Benghazi Will Never Go Away for Hillary Clinton

Ben Margot/AP

Someone tweets about Benghazi every 12 seconds. Not every 12 days or every 12 minutes, but every 12 seconds.

Over the past month, that's added up to more than 200,000 tweets, according to the social-media tracking firm Topsy. And while mentions of the attack on the American compound in Libya soared in the past few days thanks to new revelations about the government's handling of the incident, Benghazi still scores about 5,000 tweets per day during the long periods between fresh news developments.

Notably, that's about the same number of tweets as Hillary Clinton gets on most days. In fact, over the past 30 days, Benghazi edged out Clinton on Twitter, earning 219,325 mentions to Clinton's 219,163 (as of the end of the workday Thursday.)

If this means anything, it's that the controversy is not fading with time. It remains something—perhaps the biggest thing—that Clinton and her team will have to deal with, should she decide to run for president, whether she wants to or not.

Clinton, who has seen both sides of a scandal—first working for congressional Watergate investigators and later as the subject of several probes herself—knows as well as anyone that there will always be new, incremental revelations that can reignite a simmering scandal, as long as partisans have an interest in keeping it burning.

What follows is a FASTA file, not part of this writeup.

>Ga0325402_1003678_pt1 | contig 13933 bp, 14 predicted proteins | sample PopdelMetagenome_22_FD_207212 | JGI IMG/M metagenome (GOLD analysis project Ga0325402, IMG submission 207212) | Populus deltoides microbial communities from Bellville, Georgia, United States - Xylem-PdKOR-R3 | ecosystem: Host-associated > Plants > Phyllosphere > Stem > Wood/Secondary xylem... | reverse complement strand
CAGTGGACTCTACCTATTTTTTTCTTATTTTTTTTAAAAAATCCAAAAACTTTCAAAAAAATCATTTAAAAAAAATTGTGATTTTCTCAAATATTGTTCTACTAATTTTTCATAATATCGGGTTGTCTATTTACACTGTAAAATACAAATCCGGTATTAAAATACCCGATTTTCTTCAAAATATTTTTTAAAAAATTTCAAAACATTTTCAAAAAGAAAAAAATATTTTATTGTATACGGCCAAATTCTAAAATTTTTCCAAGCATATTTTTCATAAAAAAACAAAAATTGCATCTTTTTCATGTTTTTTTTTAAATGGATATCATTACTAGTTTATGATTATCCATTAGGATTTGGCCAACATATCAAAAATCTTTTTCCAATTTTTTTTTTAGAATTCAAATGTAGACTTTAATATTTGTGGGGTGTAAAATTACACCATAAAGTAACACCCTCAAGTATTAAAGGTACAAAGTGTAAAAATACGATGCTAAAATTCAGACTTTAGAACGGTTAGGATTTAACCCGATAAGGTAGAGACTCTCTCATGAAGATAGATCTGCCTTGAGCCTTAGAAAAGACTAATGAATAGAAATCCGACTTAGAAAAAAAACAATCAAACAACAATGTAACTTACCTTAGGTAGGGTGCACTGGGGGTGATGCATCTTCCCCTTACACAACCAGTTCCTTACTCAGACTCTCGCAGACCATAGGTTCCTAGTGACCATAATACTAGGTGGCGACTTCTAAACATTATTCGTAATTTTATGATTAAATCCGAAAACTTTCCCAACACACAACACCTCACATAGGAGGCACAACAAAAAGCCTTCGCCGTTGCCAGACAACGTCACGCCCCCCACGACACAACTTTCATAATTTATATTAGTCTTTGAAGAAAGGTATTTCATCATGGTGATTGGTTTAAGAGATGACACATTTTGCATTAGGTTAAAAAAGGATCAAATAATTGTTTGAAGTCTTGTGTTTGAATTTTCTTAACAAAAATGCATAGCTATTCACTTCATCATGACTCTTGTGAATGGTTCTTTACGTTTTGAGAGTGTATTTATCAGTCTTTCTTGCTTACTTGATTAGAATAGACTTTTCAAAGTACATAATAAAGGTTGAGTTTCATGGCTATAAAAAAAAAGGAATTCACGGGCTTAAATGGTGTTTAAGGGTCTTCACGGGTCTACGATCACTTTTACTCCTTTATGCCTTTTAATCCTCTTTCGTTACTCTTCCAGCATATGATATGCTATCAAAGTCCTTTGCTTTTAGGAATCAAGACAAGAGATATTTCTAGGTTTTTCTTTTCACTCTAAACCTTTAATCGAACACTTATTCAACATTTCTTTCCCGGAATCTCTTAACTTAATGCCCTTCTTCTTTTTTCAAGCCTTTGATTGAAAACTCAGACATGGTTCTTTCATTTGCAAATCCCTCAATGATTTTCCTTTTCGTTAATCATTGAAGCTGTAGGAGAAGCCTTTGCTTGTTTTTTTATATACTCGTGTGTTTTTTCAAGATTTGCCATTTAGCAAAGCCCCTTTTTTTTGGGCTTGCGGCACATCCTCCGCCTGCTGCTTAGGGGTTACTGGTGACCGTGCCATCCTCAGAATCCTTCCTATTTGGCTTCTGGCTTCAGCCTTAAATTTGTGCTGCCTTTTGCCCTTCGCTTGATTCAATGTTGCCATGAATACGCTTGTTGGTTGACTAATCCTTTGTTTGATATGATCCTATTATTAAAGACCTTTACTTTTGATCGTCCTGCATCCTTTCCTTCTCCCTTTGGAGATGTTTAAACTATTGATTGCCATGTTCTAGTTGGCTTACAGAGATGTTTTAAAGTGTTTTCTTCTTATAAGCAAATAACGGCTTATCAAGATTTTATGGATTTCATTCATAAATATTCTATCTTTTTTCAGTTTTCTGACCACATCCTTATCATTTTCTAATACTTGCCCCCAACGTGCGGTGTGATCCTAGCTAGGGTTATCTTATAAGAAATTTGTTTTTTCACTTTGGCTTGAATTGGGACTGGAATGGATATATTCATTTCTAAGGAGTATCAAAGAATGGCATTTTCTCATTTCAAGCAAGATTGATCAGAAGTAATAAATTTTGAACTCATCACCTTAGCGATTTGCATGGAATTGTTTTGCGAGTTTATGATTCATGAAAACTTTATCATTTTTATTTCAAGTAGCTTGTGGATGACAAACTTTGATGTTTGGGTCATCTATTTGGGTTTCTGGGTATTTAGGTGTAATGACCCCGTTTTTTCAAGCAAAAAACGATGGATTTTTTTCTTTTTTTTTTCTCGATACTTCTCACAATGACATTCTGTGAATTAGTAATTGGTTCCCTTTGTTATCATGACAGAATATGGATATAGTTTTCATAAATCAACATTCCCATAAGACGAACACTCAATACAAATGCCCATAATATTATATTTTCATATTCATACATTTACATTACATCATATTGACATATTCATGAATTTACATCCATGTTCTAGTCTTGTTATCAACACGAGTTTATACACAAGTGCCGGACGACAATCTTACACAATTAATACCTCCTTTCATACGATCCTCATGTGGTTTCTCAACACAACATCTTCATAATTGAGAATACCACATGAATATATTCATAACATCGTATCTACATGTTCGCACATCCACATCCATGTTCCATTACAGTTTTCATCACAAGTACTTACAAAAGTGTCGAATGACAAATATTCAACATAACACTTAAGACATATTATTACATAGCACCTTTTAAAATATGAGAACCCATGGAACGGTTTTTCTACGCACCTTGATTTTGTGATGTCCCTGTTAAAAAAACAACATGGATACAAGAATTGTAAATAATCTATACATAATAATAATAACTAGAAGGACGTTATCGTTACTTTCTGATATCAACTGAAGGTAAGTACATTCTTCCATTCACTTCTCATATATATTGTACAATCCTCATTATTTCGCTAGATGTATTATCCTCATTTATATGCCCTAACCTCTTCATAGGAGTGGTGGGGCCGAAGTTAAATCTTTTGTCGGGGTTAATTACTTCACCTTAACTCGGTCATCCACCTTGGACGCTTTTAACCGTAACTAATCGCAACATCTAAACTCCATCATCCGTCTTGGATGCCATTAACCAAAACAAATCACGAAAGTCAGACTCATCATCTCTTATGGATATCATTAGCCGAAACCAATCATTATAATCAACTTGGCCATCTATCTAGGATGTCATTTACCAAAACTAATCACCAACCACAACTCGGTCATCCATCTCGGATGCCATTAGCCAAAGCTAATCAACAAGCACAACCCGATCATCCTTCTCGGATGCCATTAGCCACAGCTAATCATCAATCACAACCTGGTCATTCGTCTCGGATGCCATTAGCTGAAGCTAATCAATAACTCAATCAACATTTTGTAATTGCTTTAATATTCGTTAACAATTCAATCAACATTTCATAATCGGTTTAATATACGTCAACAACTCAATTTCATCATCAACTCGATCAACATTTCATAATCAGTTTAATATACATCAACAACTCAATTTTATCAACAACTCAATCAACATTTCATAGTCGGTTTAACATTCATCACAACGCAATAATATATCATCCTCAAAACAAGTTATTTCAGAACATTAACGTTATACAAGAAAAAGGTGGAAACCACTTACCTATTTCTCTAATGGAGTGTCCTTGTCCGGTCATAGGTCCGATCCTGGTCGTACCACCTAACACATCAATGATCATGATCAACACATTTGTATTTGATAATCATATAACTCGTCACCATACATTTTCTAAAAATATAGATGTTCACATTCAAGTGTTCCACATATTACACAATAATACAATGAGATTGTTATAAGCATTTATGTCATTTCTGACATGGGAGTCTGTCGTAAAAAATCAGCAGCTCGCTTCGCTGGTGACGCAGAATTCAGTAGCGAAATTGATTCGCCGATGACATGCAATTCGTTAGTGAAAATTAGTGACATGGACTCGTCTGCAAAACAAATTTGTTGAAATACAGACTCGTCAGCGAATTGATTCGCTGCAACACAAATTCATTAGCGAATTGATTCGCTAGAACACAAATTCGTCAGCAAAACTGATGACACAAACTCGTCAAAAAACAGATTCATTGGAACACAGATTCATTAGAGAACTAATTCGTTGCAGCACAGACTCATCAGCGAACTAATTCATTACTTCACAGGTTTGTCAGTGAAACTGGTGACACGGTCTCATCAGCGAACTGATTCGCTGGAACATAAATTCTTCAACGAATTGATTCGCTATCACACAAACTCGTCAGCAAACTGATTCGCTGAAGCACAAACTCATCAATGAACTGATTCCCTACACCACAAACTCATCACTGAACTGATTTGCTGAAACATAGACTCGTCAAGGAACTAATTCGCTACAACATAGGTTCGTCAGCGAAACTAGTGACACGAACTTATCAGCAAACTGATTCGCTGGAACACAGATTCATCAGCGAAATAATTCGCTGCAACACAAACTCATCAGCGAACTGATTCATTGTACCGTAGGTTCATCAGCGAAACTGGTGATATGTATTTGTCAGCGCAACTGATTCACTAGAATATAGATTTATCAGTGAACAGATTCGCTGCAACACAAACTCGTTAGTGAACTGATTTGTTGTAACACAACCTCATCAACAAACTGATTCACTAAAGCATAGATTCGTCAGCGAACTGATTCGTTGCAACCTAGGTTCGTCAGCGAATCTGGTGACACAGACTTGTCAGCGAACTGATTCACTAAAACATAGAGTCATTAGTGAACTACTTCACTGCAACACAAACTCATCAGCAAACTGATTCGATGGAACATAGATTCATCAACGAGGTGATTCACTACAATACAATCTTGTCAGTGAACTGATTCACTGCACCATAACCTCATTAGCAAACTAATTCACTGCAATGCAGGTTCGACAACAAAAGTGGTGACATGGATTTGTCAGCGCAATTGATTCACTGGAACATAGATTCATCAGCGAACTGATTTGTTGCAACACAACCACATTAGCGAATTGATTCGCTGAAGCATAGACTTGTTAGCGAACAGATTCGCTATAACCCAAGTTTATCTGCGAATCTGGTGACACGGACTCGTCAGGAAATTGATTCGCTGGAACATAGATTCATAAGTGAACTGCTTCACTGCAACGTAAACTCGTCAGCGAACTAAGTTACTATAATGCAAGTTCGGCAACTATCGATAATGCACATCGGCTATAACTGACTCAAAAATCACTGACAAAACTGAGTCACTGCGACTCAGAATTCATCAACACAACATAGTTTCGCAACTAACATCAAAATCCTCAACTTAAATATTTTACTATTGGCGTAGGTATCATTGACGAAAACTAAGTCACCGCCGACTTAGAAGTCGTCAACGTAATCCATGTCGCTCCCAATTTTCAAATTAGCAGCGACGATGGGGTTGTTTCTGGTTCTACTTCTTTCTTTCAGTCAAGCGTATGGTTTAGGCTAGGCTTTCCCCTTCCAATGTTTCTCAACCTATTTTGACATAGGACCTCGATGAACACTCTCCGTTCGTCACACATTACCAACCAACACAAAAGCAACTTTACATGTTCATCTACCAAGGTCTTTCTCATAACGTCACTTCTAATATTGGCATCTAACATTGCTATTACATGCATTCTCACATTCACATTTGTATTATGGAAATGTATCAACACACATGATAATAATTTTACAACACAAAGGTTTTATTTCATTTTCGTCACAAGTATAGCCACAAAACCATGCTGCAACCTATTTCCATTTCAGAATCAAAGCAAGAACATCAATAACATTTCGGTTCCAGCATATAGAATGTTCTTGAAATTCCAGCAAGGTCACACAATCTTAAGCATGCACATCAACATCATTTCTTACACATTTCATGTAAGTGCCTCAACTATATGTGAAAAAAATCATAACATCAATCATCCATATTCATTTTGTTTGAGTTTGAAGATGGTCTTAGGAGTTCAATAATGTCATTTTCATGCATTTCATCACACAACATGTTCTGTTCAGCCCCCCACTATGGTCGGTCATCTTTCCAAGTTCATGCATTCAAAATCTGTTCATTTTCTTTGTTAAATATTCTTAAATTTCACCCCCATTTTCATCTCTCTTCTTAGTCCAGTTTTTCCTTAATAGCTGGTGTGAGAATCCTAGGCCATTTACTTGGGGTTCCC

And Republicans clearly see benefits in keeping Benghazi in the headlines. "For Secretary Clinton, Benghazi will be the defining event of her tenure as secretary of State, so if she chooses to run for president, avoiding addressing the questions head on will not be an option," said Tim Miller, the executive director of the Republican opposition-research group America Rising.

The attack undercuts one of her key achievements as secretary of state—the toppling of former Libyan dictator Muammar el-Qaddafi—and, to a lesser extent, her entire tenure. As Clinton herself said last week, the attack is her "biggest regret" from her time at State.

And while it's far from an Achilles' heel for the presumed Democratic front-runner, the vast majority of Americans are familiar with the attack, according to polls, and respondents to a recent Pew survey listed it as Clinton's top weakness.

Most important, it resonates with voters on the right, and Republican leaders will keep the scandal alive if for no other reason than to mobilize their own base.

This week, new revelations include an email from Obama national security aide Ben Rhodes that appears to show that the White House downplayed the possibility of terrorism in the aftermath of the attack, instead blaming an anti-Muslim video that had sparked violent protests in more than a dozen Muslim countries around the attack.

The other piece of news came Thursday in congressional testimony from retired Air Force Brig. Gen. Robert Lovell, who served as deputy director of intelligence for the military's Africa Command, which has jurisdiction over Libya. "What we did know quite early on was that this was a hostile action. This was no demonstration gone terribly awry," Lovell said, undermining the very case the White House was pushing in the initial days after the attack.